ORN [Obligatory Runing Note]: Cruise Intervals scheduled for later today. 2 mile warm up and cool down. 2 x 4.5 miles @ 1/2 Marathon Pace (8:17) pace w/ 0.50 mile recovery run in between.
Swimmers taper for an important meet; runners peak. We're different. Or should be. At least that's what I think.
If you read my blog (and why wouldn't you?) you know I ran a PR for 5K and 10K (and fully expect this trend to continue next weekend with my Half Marathon) at the end of some of my biggest training weeks, and I did it without tapering-i.e., a huge reduction in training--for it. I maintained a normal training week (speed, hills, mixed intervals) but instead of going long on Saturday, I ran a race-and ran well. I didn't get too worked up about it being a "race" either, because to me it was just another Saturday.
Ditto with my upcoming marathon. I decided that since I'm so terrible at this tapering garbage, I'm not even going to bother with it. Instead of an absurd, three-week reduction in mileage (and the staleness and indecision that goes with it), I'll just run what I normally would have and one of my best marathons ever. Maybe even BQ.
In fact, I've decided to never even use the word 'tapering' again. When I hear that word, I hear relax. To me, tapering means to reduce training and that everything is done. The proverbial hay is in the barn. Which isn't true at all.
No, I much prefer to peak for my marathon. I want to go into my race on December 12th on the upswing. I want to think, 'I'm on the rise. I'm going to run my best marathon ever'.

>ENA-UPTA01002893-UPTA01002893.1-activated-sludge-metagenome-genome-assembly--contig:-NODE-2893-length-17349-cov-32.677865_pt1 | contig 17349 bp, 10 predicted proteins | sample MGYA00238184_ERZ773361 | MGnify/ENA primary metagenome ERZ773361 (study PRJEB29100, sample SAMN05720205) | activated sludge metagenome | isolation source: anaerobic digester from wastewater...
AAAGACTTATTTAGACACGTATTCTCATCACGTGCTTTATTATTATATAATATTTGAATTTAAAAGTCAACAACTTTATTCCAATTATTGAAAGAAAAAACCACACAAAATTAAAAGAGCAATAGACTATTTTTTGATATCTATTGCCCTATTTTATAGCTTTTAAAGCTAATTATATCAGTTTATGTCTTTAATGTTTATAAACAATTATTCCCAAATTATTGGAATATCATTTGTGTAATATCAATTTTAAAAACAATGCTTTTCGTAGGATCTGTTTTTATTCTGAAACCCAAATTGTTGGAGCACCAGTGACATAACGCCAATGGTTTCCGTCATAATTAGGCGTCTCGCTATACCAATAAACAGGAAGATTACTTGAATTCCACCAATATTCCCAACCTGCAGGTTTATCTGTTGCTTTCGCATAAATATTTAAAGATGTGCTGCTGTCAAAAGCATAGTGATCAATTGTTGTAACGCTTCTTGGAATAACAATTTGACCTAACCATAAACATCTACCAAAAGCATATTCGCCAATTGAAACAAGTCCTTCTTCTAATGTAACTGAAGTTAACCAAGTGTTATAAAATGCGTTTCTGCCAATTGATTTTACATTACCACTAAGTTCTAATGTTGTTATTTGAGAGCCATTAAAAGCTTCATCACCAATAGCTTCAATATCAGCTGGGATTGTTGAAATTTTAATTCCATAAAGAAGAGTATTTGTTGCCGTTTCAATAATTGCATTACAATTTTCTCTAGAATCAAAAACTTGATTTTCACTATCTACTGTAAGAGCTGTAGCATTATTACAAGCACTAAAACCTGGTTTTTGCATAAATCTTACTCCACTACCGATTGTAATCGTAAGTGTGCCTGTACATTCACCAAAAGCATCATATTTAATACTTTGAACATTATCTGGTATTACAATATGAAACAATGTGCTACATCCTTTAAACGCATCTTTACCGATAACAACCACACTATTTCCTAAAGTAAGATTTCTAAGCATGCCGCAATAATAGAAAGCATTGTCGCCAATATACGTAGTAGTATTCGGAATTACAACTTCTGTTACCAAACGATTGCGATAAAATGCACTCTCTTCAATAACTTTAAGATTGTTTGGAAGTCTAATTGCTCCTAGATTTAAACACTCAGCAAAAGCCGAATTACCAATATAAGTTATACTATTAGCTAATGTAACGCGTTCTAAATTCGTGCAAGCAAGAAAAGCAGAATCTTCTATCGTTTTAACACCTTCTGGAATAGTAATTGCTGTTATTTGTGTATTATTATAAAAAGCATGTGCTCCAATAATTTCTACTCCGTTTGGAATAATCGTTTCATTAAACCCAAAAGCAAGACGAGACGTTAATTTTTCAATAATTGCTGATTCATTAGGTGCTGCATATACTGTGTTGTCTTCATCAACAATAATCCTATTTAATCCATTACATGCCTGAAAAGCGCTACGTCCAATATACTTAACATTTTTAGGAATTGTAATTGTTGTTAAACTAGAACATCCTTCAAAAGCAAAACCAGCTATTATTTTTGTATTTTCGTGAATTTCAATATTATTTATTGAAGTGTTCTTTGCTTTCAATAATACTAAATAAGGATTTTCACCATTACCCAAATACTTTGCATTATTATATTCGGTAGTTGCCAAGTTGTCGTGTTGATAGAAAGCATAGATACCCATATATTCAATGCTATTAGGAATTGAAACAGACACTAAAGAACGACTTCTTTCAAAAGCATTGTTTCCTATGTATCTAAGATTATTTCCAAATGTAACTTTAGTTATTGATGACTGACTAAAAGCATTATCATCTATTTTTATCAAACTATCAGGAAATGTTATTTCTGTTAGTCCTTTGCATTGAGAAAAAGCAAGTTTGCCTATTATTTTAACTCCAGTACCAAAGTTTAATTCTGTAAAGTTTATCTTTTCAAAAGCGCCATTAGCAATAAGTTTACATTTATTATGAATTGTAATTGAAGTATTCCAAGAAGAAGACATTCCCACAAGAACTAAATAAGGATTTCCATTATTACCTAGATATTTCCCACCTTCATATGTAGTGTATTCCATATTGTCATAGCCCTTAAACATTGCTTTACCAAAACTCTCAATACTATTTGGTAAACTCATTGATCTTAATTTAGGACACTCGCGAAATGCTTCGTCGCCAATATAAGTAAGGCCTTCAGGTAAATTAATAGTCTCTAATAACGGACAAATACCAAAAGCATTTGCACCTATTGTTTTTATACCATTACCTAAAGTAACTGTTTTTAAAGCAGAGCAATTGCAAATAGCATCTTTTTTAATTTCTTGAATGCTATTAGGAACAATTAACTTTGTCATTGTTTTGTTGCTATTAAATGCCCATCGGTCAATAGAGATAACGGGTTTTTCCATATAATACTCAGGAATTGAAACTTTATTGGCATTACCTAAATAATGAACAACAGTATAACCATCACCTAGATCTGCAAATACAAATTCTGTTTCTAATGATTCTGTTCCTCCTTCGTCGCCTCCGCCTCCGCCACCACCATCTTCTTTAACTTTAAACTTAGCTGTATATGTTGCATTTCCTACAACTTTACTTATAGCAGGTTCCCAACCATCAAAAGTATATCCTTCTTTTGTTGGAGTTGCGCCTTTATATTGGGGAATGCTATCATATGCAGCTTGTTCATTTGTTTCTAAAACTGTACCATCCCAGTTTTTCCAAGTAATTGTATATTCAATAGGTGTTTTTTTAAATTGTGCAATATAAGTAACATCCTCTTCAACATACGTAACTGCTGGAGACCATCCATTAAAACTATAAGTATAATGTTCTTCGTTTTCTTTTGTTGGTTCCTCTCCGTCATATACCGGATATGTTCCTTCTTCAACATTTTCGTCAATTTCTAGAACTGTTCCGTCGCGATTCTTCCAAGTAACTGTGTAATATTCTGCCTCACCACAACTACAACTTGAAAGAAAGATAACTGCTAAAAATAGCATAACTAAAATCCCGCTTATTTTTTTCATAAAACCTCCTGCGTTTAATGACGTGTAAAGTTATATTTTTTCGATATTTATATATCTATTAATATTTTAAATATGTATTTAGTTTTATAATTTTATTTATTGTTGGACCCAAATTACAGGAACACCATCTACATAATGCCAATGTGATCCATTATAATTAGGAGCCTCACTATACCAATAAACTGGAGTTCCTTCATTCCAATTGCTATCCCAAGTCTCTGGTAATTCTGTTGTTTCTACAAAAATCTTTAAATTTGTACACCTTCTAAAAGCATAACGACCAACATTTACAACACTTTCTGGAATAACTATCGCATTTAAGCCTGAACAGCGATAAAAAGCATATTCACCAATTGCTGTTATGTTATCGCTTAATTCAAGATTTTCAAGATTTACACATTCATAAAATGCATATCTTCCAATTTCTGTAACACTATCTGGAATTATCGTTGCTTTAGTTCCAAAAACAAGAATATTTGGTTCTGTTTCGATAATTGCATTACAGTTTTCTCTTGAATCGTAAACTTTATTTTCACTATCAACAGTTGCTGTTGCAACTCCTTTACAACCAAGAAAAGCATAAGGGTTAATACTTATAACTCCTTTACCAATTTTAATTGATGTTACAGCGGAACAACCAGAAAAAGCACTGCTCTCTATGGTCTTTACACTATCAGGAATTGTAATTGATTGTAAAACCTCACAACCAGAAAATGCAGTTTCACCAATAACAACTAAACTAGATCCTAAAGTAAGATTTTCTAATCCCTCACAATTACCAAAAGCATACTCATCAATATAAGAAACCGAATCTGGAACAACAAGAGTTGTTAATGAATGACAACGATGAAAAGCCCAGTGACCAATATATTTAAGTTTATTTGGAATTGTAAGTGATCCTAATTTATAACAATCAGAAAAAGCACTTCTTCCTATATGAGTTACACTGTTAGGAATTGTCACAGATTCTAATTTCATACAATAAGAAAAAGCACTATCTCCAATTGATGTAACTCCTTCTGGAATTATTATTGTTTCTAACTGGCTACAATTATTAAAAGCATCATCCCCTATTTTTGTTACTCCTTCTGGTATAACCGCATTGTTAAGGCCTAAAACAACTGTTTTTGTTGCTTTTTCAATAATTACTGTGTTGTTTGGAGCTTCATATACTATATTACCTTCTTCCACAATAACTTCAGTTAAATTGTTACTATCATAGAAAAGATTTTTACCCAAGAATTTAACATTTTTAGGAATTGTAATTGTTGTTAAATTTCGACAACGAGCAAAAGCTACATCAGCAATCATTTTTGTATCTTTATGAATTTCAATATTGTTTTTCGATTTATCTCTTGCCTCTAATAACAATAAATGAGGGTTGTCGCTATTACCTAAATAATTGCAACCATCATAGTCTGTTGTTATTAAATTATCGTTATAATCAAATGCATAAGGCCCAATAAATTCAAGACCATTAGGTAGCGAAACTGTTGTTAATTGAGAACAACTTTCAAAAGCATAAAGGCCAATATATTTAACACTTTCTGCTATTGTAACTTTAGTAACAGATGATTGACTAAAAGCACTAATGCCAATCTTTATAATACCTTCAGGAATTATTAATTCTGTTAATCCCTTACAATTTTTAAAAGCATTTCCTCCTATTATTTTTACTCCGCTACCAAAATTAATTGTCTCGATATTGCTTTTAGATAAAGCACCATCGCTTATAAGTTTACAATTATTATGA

Just so we're clear- I'm not suggesting I'll maintain my new ridiculously high training volume of 75-90 miles per week in the final three weeks. But what I am suggesting is that too many marathoners taper way too much-they reduce their training too radically-and rather than bring their body to a peak, they fall into a mental and physical rut which they can't climb out of on marathon day.
I don't want to get into a wonderful training rhythm and all of a sudden switch it off before my most important race for no reason at all other than I've heard it's a good idea to taper. I don't want to get so stale so that when race day comes, I can't switch it back on again.
Instead, here's what I'm gonna do: In the final 10-12 days, I'll reduce my overall mileage somewhat, do some workouts faster than marathon pace, run several short workouts at 5-K or 10-K pace which are designed to bring me to a physical peak, and most importantly, I'll switch my mindset from a training mode to 'now is when I am ready to race'.
That's my plan. And it's an astonishingly simple plan:
Reduce the long run miles and easy day volume. Instead of going 20, two weekends out from Charlotte, I'll run 13-15miles. The next weekend I'll run 9-12 miles with five or six of those miles at marathon goal pace. This last "long run" is a very important final workout because it will keep me in my training routine of a weekend long one and it will also remind my body and mind that I'm a MARATHONER who is just about ready to roll for 26.2 miles.